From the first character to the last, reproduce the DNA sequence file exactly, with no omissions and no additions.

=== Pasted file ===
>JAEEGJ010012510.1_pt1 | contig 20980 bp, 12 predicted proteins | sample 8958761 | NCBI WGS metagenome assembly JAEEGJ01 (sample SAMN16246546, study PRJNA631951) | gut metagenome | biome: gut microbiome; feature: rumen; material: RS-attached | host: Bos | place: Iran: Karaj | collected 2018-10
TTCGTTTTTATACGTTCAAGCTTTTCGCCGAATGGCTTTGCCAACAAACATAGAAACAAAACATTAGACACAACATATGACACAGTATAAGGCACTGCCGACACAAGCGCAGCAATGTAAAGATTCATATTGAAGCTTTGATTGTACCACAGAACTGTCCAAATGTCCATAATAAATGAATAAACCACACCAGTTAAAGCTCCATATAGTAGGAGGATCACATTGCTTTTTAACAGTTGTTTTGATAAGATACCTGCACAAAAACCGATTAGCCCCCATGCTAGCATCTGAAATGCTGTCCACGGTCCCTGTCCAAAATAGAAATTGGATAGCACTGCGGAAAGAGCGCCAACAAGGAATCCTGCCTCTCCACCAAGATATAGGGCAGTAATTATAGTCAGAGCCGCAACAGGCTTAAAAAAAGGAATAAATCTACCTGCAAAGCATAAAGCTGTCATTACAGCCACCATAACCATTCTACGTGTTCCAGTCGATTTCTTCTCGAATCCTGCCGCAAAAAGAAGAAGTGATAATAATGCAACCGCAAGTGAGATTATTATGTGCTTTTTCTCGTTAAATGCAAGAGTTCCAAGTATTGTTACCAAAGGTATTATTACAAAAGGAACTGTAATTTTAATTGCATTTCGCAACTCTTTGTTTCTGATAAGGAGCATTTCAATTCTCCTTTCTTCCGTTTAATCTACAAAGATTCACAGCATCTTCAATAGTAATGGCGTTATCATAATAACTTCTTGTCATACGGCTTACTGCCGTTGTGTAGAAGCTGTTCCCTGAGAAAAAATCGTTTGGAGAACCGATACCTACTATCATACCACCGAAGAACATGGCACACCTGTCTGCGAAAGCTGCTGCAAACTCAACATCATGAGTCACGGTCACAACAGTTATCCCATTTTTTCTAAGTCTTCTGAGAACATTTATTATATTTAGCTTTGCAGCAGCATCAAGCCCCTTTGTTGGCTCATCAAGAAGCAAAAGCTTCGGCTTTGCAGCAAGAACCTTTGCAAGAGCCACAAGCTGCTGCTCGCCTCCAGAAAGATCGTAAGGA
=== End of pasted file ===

>JAEEGJ010012510.1_pt1 | contig 20980 bp, 12 predicted proteins | sample 8958761 | NCBI WGS metagenome assembly JAEEGJ01 (sample SAMN16246546, study PRJNA631951) | gut metagenome | biome: gut microbiome; feature: rumen; material: RS-attached | host: Bos | place: Iran: Karaj | collected 2018-10
TTCGTTTTTATACGTTCAAGCTTTTCGCCGAATGGCTTTGCCAACAAACATAGAAACAAAACATTAGACACAACATATGACACAGTATAAGGCACTGCCGACACAAGCGCAGCAATGTAAAGATTCATATTGAAGCTTTGATTGTACCACAGAACTGTCCAAATGTCCATAATAAATGAATAAACCACACCAGTTAAAGCTCCATATAGTAGGAGGATCACATTGCTTTTTAACAGTTGTTTTGATAAGATACCTGCACAAAAACCGATTAGCCCCCATGCTAGCATCTGAAATGCTGTCCACGGTCCCTGTCCAAAATAGAAATTGGATAGCACTGCGGAAAGAGCGCCAACAAGGAATCCTGCCTCTCCACCAAGATATAGGGCAGTAATTATAGTCAGAGCCGCAACAGGCTTAAAAAAAGGAATAAATCTACCTGCAAAGCATAAAGCTGTCATTACAGCCACCATAACCATTCTACGTGTTCCAGTCGATTTCTTCTCGAATCCTGCCGCAAAAAGAAGAAGTGATAATAATGCAACCGCAAGTGAGATTATTATGTGCTTTTTCTCGTTAAATGCAAGAGTTCCAAGTATTGTTACCAAAGGTATTATTACAAAAGGAACTGTAATTTTAATTGCATTTCGCAACTCTTTGTTTCTGATAAGGAGCATTTCAATTCTCCTTTCTTCCGTTTAATCTACAAAGATTCACAGCATCTTCAATAGTAATGGCGTTATCATAATAACTTCTTGTCATACGGCTTACTGCCGTTGTGTAGAAGCTGTTCCCTGAGAAAAAATCGTTTGGAGAACCGATACCTACTATCATACCACCGAAGAACATGGCACACCTGTCTGCGAAAGCTGCTGCAAACTCAACATCATGAGTCACGGTCACAACAGTTATCCCATTTTTTCTAAGTCTTCTGAGAACATTTATTATATTTAGCTTTGCAGCAGCATCAAGCCCCTTTGTTGGCTCATCAAGAAGCAAAAGCTTCGGCTTTGCAGCAAGAACCTTTGCAAGAGCCACAAGCTGCTGCTCGCCTCCAGAAAGATCGTAAGGA